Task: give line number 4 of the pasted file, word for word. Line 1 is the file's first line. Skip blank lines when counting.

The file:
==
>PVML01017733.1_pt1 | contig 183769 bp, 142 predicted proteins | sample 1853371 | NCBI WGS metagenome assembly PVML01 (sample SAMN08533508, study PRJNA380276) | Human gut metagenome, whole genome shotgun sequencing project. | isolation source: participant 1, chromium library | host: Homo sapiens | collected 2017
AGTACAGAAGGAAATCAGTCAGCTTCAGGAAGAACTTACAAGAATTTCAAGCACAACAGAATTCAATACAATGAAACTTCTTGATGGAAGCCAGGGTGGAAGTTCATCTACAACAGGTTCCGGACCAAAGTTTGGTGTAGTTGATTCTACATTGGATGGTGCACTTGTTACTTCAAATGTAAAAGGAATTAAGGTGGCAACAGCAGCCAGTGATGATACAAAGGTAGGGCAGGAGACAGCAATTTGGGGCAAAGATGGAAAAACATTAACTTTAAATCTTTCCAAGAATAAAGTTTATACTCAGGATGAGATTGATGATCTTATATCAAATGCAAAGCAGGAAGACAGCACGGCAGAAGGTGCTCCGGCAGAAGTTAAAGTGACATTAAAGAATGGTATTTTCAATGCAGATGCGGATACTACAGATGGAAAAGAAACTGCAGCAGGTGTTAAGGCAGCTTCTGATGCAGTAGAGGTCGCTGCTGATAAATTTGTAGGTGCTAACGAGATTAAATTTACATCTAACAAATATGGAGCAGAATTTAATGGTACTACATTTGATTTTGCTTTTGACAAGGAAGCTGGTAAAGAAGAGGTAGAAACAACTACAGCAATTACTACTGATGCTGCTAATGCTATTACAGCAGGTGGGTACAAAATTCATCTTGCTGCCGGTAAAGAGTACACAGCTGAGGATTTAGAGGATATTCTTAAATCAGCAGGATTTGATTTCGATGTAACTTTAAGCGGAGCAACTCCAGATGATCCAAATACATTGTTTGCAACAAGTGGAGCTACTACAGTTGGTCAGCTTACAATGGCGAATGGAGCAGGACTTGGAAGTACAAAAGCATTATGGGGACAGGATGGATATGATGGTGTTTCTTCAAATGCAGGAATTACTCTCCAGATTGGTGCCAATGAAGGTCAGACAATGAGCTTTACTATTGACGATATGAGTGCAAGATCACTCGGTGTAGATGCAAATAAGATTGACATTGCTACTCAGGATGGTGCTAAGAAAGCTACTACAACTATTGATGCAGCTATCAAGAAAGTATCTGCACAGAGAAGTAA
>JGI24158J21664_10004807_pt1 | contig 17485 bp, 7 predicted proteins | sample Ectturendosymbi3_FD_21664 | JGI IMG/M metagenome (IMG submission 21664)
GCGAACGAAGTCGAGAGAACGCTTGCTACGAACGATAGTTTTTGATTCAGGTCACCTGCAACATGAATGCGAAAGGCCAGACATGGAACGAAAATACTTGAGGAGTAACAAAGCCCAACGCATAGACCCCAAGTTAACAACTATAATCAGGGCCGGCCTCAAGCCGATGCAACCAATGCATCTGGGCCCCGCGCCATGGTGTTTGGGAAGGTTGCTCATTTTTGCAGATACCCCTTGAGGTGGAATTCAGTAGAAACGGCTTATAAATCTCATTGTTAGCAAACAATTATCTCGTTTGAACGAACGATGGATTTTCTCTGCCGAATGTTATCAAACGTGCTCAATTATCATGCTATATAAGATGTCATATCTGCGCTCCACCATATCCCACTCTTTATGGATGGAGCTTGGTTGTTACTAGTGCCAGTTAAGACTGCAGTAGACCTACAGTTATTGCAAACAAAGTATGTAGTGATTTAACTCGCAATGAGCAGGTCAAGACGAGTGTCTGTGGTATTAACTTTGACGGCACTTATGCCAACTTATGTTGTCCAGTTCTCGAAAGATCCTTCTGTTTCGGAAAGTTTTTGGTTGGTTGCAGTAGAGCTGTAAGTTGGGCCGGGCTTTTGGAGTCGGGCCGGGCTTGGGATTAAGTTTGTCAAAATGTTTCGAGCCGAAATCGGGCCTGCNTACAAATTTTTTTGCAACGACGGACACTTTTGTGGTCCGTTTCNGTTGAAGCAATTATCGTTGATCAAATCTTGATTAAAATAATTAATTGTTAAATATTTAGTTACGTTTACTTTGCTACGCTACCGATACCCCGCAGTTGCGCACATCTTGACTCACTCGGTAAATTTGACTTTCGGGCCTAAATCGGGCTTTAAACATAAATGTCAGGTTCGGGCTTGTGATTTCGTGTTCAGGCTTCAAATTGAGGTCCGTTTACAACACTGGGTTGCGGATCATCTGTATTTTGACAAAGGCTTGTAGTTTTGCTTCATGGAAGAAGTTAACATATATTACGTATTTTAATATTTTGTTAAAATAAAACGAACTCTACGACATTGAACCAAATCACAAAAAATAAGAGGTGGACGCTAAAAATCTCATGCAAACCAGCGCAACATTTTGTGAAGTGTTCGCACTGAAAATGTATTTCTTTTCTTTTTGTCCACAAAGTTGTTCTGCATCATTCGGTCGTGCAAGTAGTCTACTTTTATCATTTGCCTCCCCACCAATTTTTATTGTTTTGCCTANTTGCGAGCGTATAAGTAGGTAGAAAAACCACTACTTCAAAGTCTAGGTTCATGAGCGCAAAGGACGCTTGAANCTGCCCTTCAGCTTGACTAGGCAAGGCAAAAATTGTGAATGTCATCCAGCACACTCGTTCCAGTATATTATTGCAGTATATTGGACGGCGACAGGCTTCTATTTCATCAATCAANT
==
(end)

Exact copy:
GCGAACGAAGTCGAGAGAACGCTTGCTACGAACGATAGTTTTTGATTCAGGTCACCTGCAACATGAATGCGAAAGGCCAGACATGGAACGAAAATACTTGAGGAGTAACAAAGCCCAACGCATAGACCCCAAGTTAACAACTATAATCAGGGCCGGCCTCAAGCCGATGCAACCAATGCATCTGGGCCCCGCGCCATGGTGTTTGGGAAGGTTGCTCATTTTTGCAGATACCCCTTGAGGTGGAATTCAGTAGAAACGGCTTATAAATCTCATTGTTAGCAAACAATTATCTCGTTTGAACGAACGATGGATTTTCTCTGCCGAATGTTATCAAACGTGCTCAATTATCATGCTATATAAGATGTCATATCTGCGCTCCACCATATCCCACTCTTTATGGATGGAGCTTGGTTGTTACTAGTGCCAGTTAAGACTGCAGTAGACCTACAGTTATTGCAAACAAAGTATGTAGTGATTTAACTCGCAATGAGCAGGTCAAGACGAGTGTCTGTGGTATTAACTTTGACGGCACTTATGCCAACTTATGTTGTCCAGTTCTCGAAAGATCCTTCTGTTTCGGAAAGTTTTTGGTTGGTTGCAGTAGAGCTGTAAGTTGGGCCGGGCTTTTGGAGTCGGGCCGGGCTTGGGATTAAGTTTGTCAAAATGTTTCGAGCCGAAATCGGGCCTGCNTACAAATTTTTTTGCAACGACGGACACTTTTGTGGTCCGTTTCNGTTGAAGCAATTATCGTTGATCAAATCTTGATTAAAATAATTAATTGTTAAATATTTAGTTACGTTTACTTTGCTACGCTACCGATACCCCGCAGTTGCGCACATCTTGACTCACTCGGTAAATTTGACTTTCGGGCCTAAATCGGGCTTTAAACATAAATGTCAGGTTCGGGCTTGTGATTTCGTGTTCAGGCTTCAAATTGAGGTCCGTTTACAACACTGGGTTGCGGATCATCTGTATTTTGACAAAGGCTTGTAGTTTTGCTTCATGGAAGAAGTTAACATATATTACGTATTTTAATATTTTGTTAAAATAAAACGAACTCTACGACATTGAACCAAATCACAAAAAATAAGAGGTGGACGCTAAAAATCTCATGCAAACCAGCGCAACATTTTGTGAAGTGTTCGCACTGAAAATGTATTTCTTTTCTTTTTGTCCACAAAGTTGTTCTGCATCATTCGGTCGTGCAAGTAGTCTACTTTTATCATTTGCCTCCCCACCAATTTTTATTGTTTTGCCTANTTGCGAGCGTATAAGTAGGTAGAAAAACCACTACTTCAAAGTCTAGGTTCATGAGCGCAAAGGACGCTTGAANCTGCCCTTCAGCTTGACTAGGCAAGGCAAAAATTGTGAATGTCATCCAGCACACTCGTTCCAGTATATTATTGCAGTATATTGGACGGCGACAGGCTTCTATTTCATCAATCAANT